# Which loss function is suitable?

I am using PyTorch and am still quite new to the library.

I have a relation between my input and output given by `y = ax + b`, where `a` and `b` are sampled from some distribution (say Uniform), that is, they are random. I would like to train a network to predict `x` upon seeing `y` and `a`. I am employing a network, named `probability_network`, with `nn.Linear` layers. There are `N` (say 10) classes to choose from for `x`.

``````class ProabilityNetwork(nn.Module):
def __init__(self):
super(ProabilityNetwork, self).__init__()
self.fc1 = nn.Linear(8, 76)
self.fc2 = nn.Linear(76, 150)
self.fc3 = nn.Linear(150, 75)
self.fc4 = nn.Linear(75, 14)
self.fc5 = nn.Linear(14, 10)
self.tanh = nn.Tanh()
self.sigmoid = nn.Sigmoid()
self.relu = nn.ReLU()
self.softmax = nn.Softmax(dim=1)

def forward(self, inputs):
return self.softmax(self.fc5(self.fc4(self.relu(self.fc3(self.relu(self.fc2(self.relu(self.fc1(inputs)))))))))

probabilty_network = ProbabilityNetwork()
``````

Upon seeing `y`, the loss function should help the network predict an `x` that minimizes `||y-ax||^2`. All the quantities in `y = ax + b` are vectors (each of length 4, in this example). I have already tried the following loss function.

``````prob_values = probabilty_network(torch.cat([y, a], dim=0))  # shape: (batch_size, 10)
x_hat = mapping_tensor[torch.argmax(prob_values, dim=1)]  # Mapping from probability to one of 10 classes, mapping_tensor is an array of shape (10, 4)

mse_loss = nn.MSELoss()
loss = mse_loss(y, a*x_hat)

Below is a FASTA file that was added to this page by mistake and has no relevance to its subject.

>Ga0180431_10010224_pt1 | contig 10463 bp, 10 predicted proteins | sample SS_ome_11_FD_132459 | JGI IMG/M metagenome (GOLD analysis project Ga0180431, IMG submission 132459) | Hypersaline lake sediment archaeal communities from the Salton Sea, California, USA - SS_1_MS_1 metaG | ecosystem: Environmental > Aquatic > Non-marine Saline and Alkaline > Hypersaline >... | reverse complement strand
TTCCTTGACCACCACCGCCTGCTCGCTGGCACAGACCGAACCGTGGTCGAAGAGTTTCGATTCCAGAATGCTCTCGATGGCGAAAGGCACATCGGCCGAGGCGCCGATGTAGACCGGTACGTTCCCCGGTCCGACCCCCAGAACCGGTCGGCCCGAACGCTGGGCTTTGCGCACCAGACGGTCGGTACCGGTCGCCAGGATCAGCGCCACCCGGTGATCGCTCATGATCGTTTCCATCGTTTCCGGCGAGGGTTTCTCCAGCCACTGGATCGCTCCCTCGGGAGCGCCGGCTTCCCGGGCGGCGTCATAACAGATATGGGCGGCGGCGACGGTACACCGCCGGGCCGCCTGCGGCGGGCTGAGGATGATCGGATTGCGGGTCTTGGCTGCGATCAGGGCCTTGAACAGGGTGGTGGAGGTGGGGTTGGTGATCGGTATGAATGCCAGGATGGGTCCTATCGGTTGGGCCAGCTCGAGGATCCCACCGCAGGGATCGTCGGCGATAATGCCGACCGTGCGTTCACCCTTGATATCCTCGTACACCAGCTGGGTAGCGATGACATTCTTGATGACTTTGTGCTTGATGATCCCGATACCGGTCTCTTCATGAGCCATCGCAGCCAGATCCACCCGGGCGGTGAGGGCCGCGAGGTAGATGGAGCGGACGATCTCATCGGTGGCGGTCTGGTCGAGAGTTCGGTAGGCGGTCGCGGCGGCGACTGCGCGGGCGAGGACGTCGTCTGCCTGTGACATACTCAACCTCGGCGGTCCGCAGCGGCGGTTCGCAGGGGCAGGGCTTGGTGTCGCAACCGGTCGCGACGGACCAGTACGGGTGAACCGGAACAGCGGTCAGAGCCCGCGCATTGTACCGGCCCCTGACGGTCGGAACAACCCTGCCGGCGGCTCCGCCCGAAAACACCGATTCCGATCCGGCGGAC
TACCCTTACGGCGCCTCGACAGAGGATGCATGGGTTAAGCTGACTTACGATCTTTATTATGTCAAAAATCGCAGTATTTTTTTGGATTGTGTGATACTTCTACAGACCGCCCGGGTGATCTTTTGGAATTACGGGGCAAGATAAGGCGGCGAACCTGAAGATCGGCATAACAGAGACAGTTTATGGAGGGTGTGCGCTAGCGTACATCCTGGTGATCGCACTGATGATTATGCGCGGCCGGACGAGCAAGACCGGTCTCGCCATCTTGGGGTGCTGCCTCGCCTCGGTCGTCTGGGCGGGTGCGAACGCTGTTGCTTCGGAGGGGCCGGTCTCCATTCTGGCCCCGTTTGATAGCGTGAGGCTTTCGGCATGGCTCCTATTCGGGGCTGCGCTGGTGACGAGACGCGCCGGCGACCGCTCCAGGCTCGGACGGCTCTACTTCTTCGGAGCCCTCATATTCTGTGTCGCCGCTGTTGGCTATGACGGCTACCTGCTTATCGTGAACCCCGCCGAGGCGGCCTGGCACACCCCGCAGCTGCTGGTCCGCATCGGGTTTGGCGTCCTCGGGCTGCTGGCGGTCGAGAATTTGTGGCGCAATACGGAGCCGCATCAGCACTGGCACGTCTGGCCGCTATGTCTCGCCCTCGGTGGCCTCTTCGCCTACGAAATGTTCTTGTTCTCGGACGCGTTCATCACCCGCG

``````

As an example, the `mapping_tensor` could contain binary representation of values from `0` (`0000`) to `9` (`1001`). The reason I need the binary representation of the class is that I need a vector `x` for the loss `||y-ax||^2`. In this case, `x` is a `4` length vector whereas the output of the neural network is a `10 ` length vector.

The above setup doesnâ€™t work. Half the values in the predicted class (written out in binary) are always wrong, implying the network is confused while training.

Further, this is not an unachievable problem. Solution to the above mentioned loss function exists (with errors, of course, but the errors are far lesser than 50%) but is computationally intensive. I am trying to check if the network can somehow learn to predict at lower complexity. Any help is appreciated. Thanks.

Furthermore, from an optimization standpoint, the loss function is the best possible solution (that I know of). So, changing the loss function would only lead to poorer results.

Another way to look at the problem is as follows. Suppose the network sees `y` and `a`. The network then computes `|y-ax|` for each class `x` (out of 10 possible classes), and then chooses the class with least value of the computed value. And my question is, what loss function can I use to make the network train in this fashion?

Hi Learner!

I have a couple of comments and questions, in line, below:

Does this mean that you have 10 fixed values of `x` (say, 0.33, 0.52,
0.57, 0.68, etc.) that you know ahead of time? Or is `x` continuous,
but you choose to break it up into 10 categories somehow?

If the latter, I would just predict `x` directly, and not (artificially) impose
10 categories on the problem.

If the former, I would still predict `x` directly â€“ unless you are
purposely using 10 values / categories in order to set up a toy
classification problem with 10 categories.

`Softmax` and `MSELoss` donâ€™t really go together. `Softmax` would be
used for a classification (categorical) problem with a cross-entropy
loss (although you would actually leave out the `Softmax` and use
pytorchâ€™s `CrossEntropyLoss` that has, in effect, `Softmax` built in).

`MSELoss` would be used for a regression-like problem (which is what
yours seems to be), but you would then predicts `x` directly, not pass
it through a `Softmax`, and not categorize it.